The Bill C-11 debate continued for hours in the House of Commons yesterday with a dispiriting discussion featuring MPs from all sides ignoring or exaggerating the implications of the bill. The debate often seemed to gravitate to two polar opposites: either the bill is China or North Korea-style censorship or it has no implications for freedom of expression and the regulation of user content. Both are false. To the claims of censorship, Bill C-11 is not China, Russia or Nazi Germany. As I’ve stated many times, it does not limit the ability to speak, but could impact the ability to be heard. That raises important implications for freedom of expression but it does not turn Canada into China. To the claims that user content regulation is excluded from the bill, Section 4.1(2)(b) and 4.2.2 clearly scope such content into the bill, an interpretation that has been confirmed by dozens of experts and the former Chair of the CRTC. Liberal and NDP MP claims to the contrary should be regarded as disinformation, a deliberate attempt to spread false information. Indeed, the Senate proposed a fix. The government rejected it. That was supposed to be the focus of the debate, yet Liberal MPs such as Kevin Lamoureux falsely claimed that there is no there there.
This from Liberal MP @Kevin_Lamoureux is just plainly wrong. Independent Senators, former CRTC chair, and many experts all agreed: Bill C-11 gives the CRTC the power to establish certain regulations involving user content. The Senate tried to fix. @pablorodriguez rejected it. pic.twitter.com/mpujchAa4G
— Michael Geist (@mgeist) March 27, 2023
There were many other misleading or inaccurate statements throughout the day. Contrary to what some claim, the bill will not result in hundreds of millions of new spending or lead to increased consumer choice (the opposite is true). It will require the CRTC to re-examine Cancon rules, which experience suggests are only loosely correlated to the professed goal of “telling Canadian stories.” But leaving all of these things aside, there was really only one question that needed answering: if the government’s intent is not to regulate user content and the Senate passed an amendment consistent with that goal after concluding that Bill C-11 in its current form opens the door to CRTC regulation, why is the government rejecting the amendment?
That question was posed to both Liberal and NDP MPs, but they invariably avoided answering the question. The government’s official response suggests that the answer is simply that it wants to maintain the power to regulate, no matter claims to the contrary. Yet it fell to Bloc MP Andréanne Larouche to provide what is likely the most accurate, if deeply troubling answer. When asked to confirm that the bill maintains freedom of expression safeguards, she responded with the following per the House of Commons translator “if violating freedom of expression means ensuring that Quebec content is well represented online then that’s worth it.”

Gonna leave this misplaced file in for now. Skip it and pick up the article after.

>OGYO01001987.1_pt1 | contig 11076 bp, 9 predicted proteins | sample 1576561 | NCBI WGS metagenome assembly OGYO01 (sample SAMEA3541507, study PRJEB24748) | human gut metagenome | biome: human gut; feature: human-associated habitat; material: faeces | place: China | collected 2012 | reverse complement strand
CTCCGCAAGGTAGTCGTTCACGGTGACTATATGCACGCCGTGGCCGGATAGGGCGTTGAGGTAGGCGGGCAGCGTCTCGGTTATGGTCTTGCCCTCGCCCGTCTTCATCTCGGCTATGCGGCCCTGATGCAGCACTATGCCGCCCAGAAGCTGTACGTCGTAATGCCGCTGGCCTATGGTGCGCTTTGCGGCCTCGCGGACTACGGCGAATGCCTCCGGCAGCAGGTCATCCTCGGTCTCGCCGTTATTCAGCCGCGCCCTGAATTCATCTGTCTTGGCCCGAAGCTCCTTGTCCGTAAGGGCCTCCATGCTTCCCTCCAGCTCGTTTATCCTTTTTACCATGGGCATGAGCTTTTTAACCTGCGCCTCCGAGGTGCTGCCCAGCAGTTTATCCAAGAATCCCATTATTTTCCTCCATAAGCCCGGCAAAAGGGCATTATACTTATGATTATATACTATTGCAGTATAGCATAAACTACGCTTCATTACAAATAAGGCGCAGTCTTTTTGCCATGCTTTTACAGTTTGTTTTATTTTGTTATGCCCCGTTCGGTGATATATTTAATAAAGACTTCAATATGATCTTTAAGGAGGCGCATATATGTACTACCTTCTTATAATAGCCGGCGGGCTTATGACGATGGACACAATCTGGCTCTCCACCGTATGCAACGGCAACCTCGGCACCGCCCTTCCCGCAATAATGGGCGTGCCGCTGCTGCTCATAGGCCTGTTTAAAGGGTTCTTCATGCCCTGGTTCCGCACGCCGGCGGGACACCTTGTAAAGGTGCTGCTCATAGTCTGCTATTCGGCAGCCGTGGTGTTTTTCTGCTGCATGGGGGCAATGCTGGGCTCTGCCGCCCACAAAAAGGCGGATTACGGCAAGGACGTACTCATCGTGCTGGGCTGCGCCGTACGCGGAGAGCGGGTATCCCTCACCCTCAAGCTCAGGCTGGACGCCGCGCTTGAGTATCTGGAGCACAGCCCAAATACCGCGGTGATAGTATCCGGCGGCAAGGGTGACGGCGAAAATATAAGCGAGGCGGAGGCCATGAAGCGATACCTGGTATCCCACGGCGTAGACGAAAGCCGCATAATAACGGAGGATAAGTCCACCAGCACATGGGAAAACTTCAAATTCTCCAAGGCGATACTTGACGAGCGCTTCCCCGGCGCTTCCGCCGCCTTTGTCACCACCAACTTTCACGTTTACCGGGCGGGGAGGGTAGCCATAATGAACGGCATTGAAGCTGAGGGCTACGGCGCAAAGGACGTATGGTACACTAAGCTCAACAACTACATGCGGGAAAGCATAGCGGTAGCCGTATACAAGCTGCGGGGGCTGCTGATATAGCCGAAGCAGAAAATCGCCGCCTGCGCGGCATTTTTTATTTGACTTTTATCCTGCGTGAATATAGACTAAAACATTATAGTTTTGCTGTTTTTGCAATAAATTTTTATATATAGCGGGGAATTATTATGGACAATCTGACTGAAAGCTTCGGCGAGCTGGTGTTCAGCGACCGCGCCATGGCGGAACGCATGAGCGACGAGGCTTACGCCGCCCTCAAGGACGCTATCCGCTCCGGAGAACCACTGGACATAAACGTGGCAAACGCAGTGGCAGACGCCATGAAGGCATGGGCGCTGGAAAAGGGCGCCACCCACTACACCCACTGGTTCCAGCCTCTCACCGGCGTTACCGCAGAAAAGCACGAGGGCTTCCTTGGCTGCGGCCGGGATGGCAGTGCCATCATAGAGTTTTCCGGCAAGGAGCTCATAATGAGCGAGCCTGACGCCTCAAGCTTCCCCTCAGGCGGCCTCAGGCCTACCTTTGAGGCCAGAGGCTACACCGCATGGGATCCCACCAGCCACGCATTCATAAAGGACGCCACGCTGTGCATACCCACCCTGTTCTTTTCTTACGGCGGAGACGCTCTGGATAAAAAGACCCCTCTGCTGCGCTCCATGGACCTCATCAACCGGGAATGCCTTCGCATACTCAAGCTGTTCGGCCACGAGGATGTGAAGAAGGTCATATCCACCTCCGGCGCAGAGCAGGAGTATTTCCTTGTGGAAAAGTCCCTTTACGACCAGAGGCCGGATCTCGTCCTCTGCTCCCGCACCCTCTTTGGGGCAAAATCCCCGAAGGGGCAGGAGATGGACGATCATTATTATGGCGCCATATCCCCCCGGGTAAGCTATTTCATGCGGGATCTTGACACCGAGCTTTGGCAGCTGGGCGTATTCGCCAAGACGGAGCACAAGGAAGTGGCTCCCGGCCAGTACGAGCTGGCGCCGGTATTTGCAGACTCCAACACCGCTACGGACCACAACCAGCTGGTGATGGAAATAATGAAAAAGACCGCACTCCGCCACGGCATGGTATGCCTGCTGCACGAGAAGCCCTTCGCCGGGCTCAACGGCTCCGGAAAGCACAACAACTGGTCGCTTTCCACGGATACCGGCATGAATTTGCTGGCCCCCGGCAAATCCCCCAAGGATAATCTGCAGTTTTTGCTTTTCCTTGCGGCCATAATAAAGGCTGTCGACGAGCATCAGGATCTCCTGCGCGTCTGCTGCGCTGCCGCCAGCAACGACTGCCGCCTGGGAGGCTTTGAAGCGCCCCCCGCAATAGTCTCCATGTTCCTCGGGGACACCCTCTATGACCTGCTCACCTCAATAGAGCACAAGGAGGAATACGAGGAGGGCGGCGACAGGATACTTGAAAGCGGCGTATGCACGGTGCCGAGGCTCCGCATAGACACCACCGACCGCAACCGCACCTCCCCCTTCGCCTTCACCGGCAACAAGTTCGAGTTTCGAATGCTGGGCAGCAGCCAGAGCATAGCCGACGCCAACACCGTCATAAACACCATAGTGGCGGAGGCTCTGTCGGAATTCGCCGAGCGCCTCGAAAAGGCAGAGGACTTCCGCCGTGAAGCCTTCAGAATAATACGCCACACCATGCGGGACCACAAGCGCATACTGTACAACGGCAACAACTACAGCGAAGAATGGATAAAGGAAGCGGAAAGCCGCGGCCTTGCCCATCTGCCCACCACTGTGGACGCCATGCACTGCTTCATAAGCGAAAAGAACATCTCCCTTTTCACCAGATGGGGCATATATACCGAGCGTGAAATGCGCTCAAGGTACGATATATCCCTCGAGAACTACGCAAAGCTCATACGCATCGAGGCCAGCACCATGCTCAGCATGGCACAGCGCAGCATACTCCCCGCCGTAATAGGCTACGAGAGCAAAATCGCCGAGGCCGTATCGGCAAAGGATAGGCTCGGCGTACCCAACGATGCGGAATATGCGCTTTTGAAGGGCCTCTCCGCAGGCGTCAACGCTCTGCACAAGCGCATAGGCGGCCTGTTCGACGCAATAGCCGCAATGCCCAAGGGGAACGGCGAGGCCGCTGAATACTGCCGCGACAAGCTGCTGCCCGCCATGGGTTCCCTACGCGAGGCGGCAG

This both deeply troubling and explains a lot when it comes to Bill C-11. This from Bloc MP @A_Larouche_Shef:
”if violating freedom of expression means ensuring that Quebec content is well represented online then that's worth it" pic.twitter.com/32NZzomqDm
— Michael Geist (@mgeist) March 27, 2023
In other words, in the zeal to court support from the Quebec culture lobby, Canadian Heritage Minister Pablo Rodriguez and the government are choosing in Bill C-11 to sacrifice some freedom of expression, which includes both the right to speak and the right to be heard. Senator Paula Simons, the Trudeau-appointed Senator who crafted the compromise amendment, told the Hill Times this week “either the government is serious when it says that it’s not including digital creators, or it isn’t. Minister Rodriguez has repeatedly said, ‘Platforms in, producers out.’ It would be good if your bill said that too.” It doesn’t and the comments yesterday from the Bloc MP on violating freedom of expression leave little doubt as to why.
Recognizing that the live translator has a very difficult job, I went to Hansard.
It was somewhat difficult to locate, as the not all the live translation words appear in Hansard. But – this is it. It is not quite as incendiary as the live version, but it leaves no doubt that the member for Shefford considers Quebec content more important than freedom of expression.
“More than that, if restricting freedom of expression is the same as trying to get an adequate proportion of francophone content on digital platforms, then I want more francophone content.”
In her answer to a question, Madame Larouche was trying to be ironical and was disserved by the translator, but it is plain that she does not believe that Bill C-11 violates freedom of speech, nor does Professor Pierre Trudel whom she cites in her opening Statement. Here is the truncated simultaneous translation of Andréanne Larouche’s statement in the House of Commons on Monday that is used by Michael Geist: “if violating freedom of expression means ensuring that Quebec content is well represented online then that’s worth it”